Why do Catholics honor the saints? Because God is an artist, and the Church is his masterpiece. Catholics do not honor the saints because they forget to worship God. They honor the saints because these are the saints in whom God has brought glory to himself. If you want to make much of an artist, you don’t ignore or downplay his art. Rather, you marvel at it. You walk around it again and again, always learning something new. When you love an artist, you don’t put his masterpiece in the closet. You frame it. You put it on a pedestal. So it is that God is an artist, and the Church is his masterpiece, his city on a hill (Matt. 5:14).
Walk about Zion, go around her,
count the number her towers,
consider well her ramparts,
examine her citadels,
so that you may tell the next generation
that this is God.
When I read Psalm 48:11-13, I was able to see God’s creative skill in a fresh way. As Catholics, are we able to read the Psalms of the Old Covenant as if the New Covenant never happened? Are we able to read Psalm 48’s praise of the old Jerusalem without also thinking of the new Jerusalem? In Psalm 48, the sons of Korah invite us to look at the holy city Jerusalem and to marvel. In Revelation 21, John sees this Holy City, “the new Jerusalem coming down out of heaven prepared as a bride beautifully dressed for her husband.”And he hears a loud voice saying, “Look! God’s dwelling place is now among the people…making all things new!”(Rev. 21:2-5).
Where does God dwell? God dwells in Jerusalem. Where in Jerusalem? In the Temple. And with what stones did God build his new Temple? Saint Peter says with the living stones of the saints, that chosen race and royal priesthood (1 Pet. 2:5-9). Saint Paul says these living stones are the members of the household of God, “built on the foundation of the apostles and prophets, Christ Jesus himself being the cornerstone, in whom the whole structure, being joined together, grows into a holy temple.” “In Christ,” Paul says, “you are also being built together into the dwelling place for God” (Eph. 2:19-22).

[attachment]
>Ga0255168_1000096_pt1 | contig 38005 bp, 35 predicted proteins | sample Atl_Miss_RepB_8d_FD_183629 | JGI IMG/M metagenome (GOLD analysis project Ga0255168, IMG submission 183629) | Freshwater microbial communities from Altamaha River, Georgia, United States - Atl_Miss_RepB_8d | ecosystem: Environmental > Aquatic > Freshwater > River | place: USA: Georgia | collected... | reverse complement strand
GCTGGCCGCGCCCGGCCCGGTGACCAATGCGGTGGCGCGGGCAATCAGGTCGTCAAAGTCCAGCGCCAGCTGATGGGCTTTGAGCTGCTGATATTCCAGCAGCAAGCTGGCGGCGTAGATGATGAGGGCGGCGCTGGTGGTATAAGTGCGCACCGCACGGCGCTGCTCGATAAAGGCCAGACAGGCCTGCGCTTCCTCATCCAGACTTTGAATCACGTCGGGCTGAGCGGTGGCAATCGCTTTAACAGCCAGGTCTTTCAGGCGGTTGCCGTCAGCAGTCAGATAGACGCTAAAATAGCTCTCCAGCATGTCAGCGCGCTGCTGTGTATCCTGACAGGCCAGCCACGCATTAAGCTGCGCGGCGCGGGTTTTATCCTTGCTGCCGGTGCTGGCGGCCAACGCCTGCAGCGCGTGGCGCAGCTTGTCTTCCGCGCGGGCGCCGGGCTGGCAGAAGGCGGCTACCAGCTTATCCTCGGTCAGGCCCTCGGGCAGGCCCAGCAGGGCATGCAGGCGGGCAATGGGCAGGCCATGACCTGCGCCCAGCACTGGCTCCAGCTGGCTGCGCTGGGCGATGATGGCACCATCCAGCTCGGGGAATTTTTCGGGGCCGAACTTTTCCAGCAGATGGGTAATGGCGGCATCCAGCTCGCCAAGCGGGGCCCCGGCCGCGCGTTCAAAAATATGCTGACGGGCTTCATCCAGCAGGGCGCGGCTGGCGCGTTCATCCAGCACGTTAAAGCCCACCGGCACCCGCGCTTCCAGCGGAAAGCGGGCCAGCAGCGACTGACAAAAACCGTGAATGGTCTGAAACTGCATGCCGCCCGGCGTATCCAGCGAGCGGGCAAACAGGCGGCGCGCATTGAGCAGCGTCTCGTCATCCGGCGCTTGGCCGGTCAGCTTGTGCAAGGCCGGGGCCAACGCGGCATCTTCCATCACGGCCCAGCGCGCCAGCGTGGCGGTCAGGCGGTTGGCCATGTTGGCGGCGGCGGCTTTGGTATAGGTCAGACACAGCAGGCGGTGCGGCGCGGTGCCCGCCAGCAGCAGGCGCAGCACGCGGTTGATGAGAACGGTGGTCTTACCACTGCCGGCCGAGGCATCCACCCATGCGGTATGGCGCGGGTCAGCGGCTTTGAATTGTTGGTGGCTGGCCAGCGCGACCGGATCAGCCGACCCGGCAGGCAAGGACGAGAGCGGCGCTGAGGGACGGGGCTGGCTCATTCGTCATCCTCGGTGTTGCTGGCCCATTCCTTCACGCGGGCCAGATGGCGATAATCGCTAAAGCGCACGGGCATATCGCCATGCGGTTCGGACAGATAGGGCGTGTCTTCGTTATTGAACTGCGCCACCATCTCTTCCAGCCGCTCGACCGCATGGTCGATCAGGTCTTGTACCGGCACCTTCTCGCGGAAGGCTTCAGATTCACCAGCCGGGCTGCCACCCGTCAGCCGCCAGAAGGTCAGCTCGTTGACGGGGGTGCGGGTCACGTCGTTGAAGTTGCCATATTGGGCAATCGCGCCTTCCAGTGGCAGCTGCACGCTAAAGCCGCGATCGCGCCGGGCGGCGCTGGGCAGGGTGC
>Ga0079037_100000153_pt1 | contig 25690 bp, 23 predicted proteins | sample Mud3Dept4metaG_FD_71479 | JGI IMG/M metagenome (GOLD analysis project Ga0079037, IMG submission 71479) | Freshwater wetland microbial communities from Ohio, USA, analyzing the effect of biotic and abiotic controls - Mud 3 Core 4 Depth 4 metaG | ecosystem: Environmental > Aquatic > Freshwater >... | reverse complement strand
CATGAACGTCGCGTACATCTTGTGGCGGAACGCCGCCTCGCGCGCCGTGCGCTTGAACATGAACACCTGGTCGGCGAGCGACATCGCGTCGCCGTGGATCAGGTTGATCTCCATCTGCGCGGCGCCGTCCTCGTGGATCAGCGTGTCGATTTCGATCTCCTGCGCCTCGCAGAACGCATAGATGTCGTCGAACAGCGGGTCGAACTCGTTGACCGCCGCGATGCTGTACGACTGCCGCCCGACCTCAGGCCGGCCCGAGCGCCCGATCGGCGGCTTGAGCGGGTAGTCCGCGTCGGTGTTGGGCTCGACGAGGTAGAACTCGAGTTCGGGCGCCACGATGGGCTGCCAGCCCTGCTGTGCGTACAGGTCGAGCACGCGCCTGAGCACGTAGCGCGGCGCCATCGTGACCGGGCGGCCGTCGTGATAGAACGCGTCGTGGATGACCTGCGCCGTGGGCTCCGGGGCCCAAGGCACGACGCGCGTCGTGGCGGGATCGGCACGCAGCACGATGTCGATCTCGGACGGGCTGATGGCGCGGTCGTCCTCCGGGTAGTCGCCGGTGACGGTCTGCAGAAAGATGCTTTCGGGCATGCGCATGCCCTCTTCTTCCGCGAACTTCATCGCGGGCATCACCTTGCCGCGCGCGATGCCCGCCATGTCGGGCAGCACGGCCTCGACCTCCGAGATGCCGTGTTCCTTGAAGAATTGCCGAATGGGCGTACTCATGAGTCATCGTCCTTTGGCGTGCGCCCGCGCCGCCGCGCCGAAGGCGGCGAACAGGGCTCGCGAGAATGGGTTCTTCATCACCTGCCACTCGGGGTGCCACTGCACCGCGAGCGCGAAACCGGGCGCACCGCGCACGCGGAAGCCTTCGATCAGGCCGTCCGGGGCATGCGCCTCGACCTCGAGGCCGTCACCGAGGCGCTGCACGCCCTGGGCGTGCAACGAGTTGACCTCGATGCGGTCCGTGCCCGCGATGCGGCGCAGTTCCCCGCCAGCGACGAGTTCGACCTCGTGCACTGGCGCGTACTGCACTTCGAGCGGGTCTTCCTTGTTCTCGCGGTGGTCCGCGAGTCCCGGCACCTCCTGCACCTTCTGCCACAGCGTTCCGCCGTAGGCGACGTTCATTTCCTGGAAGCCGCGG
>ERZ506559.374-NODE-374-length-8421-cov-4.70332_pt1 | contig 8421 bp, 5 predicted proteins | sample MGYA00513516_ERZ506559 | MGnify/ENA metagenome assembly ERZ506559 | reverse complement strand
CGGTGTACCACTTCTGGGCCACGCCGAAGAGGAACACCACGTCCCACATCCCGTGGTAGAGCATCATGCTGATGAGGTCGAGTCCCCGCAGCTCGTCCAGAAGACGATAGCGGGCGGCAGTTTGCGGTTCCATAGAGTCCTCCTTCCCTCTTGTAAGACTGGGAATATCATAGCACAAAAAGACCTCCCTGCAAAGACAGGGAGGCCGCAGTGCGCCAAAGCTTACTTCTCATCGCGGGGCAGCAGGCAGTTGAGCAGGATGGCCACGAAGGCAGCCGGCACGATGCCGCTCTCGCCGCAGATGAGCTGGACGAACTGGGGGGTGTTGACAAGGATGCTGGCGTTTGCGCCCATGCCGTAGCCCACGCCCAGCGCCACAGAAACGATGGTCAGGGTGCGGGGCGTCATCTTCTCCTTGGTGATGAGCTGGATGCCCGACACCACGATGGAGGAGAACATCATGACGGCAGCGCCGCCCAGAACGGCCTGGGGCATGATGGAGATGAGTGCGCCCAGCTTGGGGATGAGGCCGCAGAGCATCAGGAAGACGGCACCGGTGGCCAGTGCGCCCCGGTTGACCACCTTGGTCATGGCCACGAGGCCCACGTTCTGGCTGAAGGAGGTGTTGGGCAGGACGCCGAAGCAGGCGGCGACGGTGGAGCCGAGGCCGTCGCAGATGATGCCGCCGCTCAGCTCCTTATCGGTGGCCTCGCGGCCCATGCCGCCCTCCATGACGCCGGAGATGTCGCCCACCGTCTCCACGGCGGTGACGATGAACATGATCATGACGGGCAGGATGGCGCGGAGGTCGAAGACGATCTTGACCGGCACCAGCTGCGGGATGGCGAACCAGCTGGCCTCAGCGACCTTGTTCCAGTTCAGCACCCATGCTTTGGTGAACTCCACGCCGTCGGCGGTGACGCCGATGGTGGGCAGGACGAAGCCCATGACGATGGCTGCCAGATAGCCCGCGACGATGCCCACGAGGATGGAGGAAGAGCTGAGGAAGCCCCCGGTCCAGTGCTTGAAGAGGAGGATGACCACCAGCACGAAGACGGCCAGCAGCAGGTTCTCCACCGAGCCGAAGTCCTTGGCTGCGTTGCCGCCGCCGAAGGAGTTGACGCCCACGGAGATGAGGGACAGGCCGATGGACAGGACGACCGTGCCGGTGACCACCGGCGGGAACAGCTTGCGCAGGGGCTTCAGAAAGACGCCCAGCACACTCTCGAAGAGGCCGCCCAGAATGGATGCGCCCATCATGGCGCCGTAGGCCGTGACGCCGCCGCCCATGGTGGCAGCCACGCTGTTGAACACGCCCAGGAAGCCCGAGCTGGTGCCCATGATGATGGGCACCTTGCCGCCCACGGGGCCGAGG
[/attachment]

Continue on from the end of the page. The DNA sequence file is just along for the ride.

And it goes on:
Jerusalem is a city, but she is more than a city. She is the people of God, the Bride of Christ, the saints, that special place where God dwells with us, Immanuel. And I would like to persuade you that loving the saints more will not make you love God less. Honoring the saints does not detract from God’s glory, but only radiates it—for these are the saints in whom Christ has glorified himself! And God aims to get all the glory.
The Second is Like Unto It
Now, we all know that loving people less does not help us love God more. No husband in his right mind ever said he needed to love his wife less so that he could love God more. Love doesn’t work that way. We live in a Kingdom of surplus, not deficit. We have a bottomless supply of love. The first and second commandments, therefore, are not in competition: The more we love God, the more we love our neighbor; the more we love our neighbor, the more we love God. In fact, Saint John says that if a man claims to love God but does not love his neighbor he is a liar (1 John 4:20). Love of God and love of neighbor go hand in hand.
In Christ, there is no limit to loving. You can give and give and give…and at the end of the day, you’ll still have more love to give. Love never runs out (1 Cor. 13:8). So Psalm 48’s invitation to walk around Jerusalem—gawking at her beauty, stammering in her presence, staggering before her in awe—this is not idolatry or infidelity: This is the language and logic of love!
Now, what is the chief end of God? We know that the chief end of man is to glorify God and enjoy him forever: but what is the chief end of God? What’s God’s goal in creating the world and dying on the cross and making us “partakers of the divine nature”(2 Pet. 1:4)?
The chief end of God is, to borrow from Saint Ignatius, ad maiorem Dei gloriam, “for the greater glory of God.” Before God made the world—before he made you or me or the birds or the trees—from all eternity, God was up to something! He was up to bringing to himself…glory. In the processions and missions of the most adorable Trinity, the eternal Son is bringing glory to the eternal Father…and the eternal Father is bringing glory to the eternal Son…and in the bond of the eternal Holy Spirit, the Godhead is loving and praising and delighting in the Godhead. The divine life is a life of creative praise!